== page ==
Though it has been prescribed for over 50 years to treat bipolar disorder, there are still many questions regarding exactly how lithium works. However, in a study appearing in this month’s Journal of Lipid Research, researchers have provided solid evidence that lithium reduces brain inflammation by adjusting the metabolism of the health-protective omega-3-fatty acid called DHA.
Inflammation in the brain, like other parts of the body, is an important process to help the brain combat infection or injury. However, excess or unwanted inflammation can damage sensitive brain cells, which can contribute to psychiatric conditions like bipolar disorder or degenerative diseases like Alzheimers.
It’s believed that lithium helps treat bipolar disorder by reducing brain inflammation during the manic phase, thus alleviating some of the symptoms. Exactly how lithium operates, though, has been debated.
Mireille Basselin and colleagues at the National Institute of Aging and University of Colorado, Denver, took a detailed approach to this question by using mass spectrometry analysis to analyze the chemical composition of brain samples of both control and lithium-treated rats stressed by brain inflammation.
They found that in agreement with some other studies, rats given a six-week lithium treatment had reduced levels of arachidonic acid and its products, which can contribute to inflammation.
In addition, they also demonstrated, for the first time, that lithium treatment increased levels of a metabolite called 17-OH-DHA in response to inflammation. 17-OH-DHA is formed from the omega-3 fatty acid DHA (docosahexaenoic acid) and is the precursor to a wide range of anti-inflammatory compounds known as docosanoids. Other anti-inflammatory drugs, like aspirin, are known to also enhance docosanoids in their mode of action.
Basselin and colleagues noted that the concentration of DHA did not increase, which suggests that lithium may increase 17-OH-DHA levels by affecting the enzyme that converts DHA to 17-OH-DHA.
By reducing both pro-inflammatory AA products, and increasing anti-inflammatory DHA products, lithium exerts a double-protective effect which may explain why it works well in bipolar treatment. Now that its mechanism is a little better understood, it may lead to additional uses for this chemical.
Science Centric | 22 May 2010 10:11 GMT
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And patients can’t afford to wait for clinical trials.
In 1997 a groundbreaking paper appeared in the Journal of Biological Chemistry, reporting that lithium interferes with a key process in the brain that damages nerve cells in Alzheimer’s disease. The researchers stated that “these findings could be exploited to develop a novel intervention for Alzheimer’s disease”.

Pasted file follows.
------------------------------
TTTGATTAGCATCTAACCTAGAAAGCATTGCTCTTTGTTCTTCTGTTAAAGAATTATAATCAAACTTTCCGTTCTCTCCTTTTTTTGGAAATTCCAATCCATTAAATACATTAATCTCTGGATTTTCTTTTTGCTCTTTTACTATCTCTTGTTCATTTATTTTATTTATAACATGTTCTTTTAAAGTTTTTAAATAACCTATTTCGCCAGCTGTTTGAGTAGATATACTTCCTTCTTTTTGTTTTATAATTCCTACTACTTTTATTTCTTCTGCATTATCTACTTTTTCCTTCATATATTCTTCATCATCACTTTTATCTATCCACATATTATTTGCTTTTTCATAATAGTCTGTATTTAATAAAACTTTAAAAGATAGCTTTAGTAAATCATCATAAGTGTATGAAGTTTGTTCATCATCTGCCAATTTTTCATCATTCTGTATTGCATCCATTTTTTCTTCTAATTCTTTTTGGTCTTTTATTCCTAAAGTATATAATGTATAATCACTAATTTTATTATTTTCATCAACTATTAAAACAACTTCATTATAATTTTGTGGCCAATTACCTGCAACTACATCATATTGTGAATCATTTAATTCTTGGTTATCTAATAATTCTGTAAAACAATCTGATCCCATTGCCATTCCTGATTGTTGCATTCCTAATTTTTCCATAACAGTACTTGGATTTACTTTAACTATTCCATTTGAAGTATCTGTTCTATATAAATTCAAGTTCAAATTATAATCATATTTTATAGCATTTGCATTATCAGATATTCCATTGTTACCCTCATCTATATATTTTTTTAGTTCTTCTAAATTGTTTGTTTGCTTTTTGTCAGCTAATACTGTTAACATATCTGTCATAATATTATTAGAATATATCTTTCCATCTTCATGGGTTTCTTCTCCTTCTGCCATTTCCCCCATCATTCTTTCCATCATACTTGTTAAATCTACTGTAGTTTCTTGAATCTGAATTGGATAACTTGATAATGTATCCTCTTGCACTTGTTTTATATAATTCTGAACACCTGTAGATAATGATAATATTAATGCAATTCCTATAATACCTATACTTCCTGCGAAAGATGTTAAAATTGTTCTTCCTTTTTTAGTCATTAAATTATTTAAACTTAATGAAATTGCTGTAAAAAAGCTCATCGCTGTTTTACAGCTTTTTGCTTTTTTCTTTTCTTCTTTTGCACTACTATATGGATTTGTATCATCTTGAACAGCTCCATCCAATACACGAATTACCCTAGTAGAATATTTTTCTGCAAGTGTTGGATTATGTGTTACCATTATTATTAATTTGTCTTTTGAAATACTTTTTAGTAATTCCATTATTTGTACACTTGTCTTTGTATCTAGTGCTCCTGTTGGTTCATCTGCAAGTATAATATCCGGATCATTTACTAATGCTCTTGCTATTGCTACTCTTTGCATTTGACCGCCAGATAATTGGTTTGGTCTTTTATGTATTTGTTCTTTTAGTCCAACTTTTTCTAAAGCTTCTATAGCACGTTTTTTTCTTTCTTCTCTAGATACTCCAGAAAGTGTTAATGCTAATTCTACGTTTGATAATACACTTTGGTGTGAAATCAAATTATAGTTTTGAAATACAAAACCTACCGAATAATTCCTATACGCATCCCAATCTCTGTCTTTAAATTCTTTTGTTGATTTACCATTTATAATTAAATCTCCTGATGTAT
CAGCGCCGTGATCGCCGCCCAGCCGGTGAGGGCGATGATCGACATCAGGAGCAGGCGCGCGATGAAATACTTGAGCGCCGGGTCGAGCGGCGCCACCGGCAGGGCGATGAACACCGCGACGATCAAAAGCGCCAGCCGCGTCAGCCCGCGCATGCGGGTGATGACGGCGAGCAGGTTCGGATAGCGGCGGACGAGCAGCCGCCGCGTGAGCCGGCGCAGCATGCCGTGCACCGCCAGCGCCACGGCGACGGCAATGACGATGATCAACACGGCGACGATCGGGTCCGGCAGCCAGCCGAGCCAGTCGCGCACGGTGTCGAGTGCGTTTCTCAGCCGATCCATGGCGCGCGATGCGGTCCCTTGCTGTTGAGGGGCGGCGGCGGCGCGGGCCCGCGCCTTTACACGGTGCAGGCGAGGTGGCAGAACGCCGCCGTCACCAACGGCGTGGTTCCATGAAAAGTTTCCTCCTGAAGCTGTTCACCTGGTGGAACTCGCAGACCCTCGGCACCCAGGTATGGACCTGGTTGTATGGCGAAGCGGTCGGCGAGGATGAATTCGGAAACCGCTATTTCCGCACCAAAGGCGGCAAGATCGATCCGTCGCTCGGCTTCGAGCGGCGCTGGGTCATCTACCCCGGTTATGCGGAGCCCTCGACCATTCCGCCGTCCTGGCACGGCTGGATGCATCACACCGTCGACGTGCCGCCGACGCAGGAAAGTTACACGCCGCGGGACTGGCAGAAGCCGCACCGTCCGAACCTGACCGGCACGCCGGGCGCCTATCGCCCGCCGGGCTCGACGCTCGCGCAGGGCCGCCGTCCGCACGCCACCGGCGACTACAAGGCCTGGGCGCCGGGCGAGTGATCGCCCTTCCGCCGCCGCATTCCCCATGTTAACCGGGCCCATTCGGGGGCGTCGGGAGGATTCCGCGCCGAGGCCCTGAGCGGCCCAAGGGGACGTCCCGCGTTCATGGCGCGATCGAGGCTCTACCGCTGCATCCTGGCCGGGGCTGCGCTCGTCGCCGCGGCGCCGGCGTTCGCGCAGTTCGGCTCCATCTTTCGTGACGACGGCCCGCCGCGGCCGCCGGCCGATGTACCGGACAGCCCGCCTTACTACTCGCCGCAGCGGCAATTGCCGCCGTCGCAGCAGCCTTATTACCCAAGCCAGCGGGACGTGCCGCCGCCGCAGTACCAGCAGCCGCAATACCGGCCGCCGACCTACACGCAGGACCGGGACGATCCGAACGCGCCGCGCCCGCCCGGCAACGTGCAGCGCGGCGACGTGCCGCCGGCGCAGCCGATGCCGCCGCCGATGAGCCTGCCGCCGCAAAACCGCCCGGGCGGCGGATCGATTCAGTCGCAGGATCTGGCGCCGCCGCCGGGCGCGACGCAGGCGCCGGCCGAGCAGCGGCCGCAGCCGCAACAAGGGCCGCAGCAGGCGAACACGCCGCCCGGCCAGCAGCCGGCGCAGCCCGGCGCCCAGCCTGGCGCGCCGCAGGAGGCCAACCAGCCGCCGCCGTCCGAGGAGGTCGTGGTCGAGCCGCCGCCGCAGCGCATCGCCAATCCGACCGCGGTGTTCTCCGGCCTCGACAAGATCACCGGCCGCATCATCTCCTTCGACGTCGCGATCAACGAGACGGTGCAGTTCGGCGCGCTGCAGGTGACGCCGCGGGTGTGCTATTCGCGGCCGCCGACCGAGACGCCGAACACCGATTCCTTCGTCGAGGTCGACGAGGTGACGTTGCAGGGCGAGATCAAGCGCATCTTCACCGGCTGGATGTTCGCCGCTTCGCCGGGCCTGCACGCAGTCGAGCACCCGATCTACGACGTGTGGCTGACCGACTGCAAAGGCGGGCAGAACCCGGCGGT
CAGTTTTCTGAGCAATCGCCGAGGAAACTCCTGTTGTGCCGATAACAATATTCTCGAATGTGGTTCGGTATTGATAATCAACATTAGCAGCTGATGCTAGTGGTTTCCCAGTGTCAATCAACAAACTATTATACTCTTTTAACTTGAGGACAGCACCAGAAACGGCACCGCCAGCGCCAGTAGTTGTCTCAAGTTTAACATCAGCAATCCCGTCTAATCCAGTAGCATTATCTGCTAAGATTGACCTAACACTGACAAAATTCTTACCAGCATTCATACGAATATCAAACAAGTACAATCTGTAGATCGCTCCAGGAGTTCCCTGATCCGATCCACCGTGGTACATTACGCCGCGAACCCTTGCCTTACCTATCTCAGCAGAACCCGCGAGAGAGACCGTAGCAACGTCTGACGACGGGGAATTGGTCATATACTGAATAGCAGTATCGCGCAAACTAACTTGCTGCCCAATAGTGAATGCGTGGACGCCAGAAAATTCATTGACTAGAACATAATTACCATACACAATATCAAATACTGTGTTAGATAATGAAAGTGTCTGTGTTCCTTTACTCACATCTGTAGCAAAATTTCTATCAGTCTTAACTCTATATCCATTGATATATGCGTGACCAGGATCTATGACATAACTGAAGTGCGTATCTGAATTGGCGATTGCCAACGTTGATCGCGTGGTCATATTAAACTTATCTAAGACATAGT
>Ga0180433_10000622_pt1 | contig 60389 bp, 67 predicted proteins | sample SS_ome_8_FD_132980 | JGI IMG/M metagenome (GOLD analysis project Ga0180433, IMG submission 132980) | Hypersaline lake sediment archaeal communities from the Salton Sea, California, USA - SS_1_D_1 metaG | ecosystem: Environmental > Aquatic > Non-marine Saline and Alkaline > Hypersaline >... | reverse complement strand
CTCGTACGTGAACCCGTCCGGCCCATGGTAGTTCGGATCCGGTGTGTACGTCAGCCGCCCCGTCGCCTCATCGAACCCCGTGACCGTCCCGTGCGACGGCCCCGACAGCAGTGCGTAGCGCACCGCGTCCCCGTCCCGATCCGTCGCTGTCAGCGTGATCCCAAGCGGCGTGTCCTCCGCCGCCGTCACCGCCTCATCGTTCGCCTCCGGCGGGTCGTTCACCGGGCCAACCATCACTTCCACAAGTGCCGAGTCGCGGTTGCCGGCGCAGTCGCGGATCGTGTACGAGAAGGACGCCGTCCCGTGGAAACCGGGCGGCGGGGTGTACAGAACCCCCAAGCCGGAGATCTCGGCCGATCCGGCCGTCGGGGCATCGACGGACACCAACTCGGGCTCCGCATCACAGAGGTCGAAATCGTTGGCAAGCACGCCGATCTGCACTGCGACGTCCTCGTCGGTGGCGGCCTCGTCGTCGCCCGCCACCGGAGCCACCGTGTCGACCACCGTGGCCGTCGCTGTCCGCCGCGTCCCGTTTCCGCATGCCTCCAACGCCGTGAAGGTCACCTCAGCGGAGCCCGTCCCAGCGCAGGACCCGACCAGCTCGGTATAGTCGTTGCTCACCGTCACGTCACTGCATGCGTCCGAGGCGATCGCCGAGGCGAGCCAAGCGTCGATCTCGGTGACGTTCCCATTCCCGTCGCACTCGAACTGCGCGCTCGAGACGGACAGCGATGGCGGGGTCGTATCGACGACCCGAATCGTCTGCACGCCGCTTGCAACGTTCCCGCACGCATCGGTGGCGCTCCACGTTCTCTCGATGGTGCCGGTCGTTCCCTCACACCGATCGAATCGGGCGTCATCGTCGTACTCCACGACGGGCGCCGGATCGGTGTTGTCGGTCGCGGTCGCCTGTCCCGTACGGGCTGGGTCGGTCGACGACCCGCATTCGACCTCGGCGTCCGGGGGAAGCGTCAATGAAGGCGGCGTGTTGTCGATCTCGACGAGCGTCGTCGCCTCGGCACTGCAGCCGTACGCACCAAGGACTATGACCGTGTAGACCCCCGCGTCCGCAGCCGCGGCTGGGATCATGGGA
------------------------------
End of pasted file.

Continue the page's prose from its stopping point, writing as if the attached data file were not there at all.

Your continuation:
More recent studies in cell culture and lab animals have added weight to this prediction and found additional ways in which lithium protects nerve cells and stimulates the repair of damaged nerve tissue. In a 2004 review of the subject, D.M. Chuang of the (U.S.) National Institutes of Health wrote: “The neuroprotective and neurotrophic actions of lithium have profound clinical implications. In addition to its present use in bipolar patients, lithium could be used to treat acute brain injuries such as stroke and chronic progressive neurodegenerative diseases.” Examples of such diseases are Alzheimer’s, Huntington’s, ALS, Parkinson’s, and other, less well-known, conditions.
Lithium salts have been used to treat manic-depression (‘bipolar disorder’) for more than 50 years, and are still considered to be among the best treatments for this ailment. ‘Bipolar’ patients usually use high doses of lithium carbonate (typically above 900 mg/day) and must receive professional guidance and testing for side effects.
At lower doses lithium has been used in recent years as a dietary supplement usually without medical supervision. Lithium Orotate is effective at less than 150 mg/day, with few or no side effects.
Although the lally-gaggers who control the world’s clinical research programs have yet to conduct a clinical trial of lithium as a prevention or treatment for Alzheimer’s or of any other neurodegenerative disorder, we needn’t wait for them to get their act together. Lithium is available as a nutritional supplement (in the U.S. at any rate). It has a very good safety profile at moderate doses – in fact, some evidence suggests that lithium may be an essential trace mineral in the human body.
Several other applications for lithium supplements have come to light recently:
- protecting the brain from damage by alcohol
- treating kleptomania
- preventing symptoms of Fragile X Syndrome
- a genetic flaw that is known to cause certain forms of autism
- learning disabilities
- anxiety disorders
- mental retardation
LifeLink’s lithium product is the orotate salt of lithium, not the carbonate. This formulation was inspired by the work of Dr. Hans Nieper, the creative German physician, who used lithium orotate to treat:
Nieper considered orotates to be superior to other anions as bioavailability enhancers for minerals like lithium. Furthermore, orotates have other useful properties:
- protecting the heart from arrhythmias
- reducing heart-attack damage
- lowering mental stress
- eliminating nerve-damaging deposits of lipofuscin and ceroid pigments.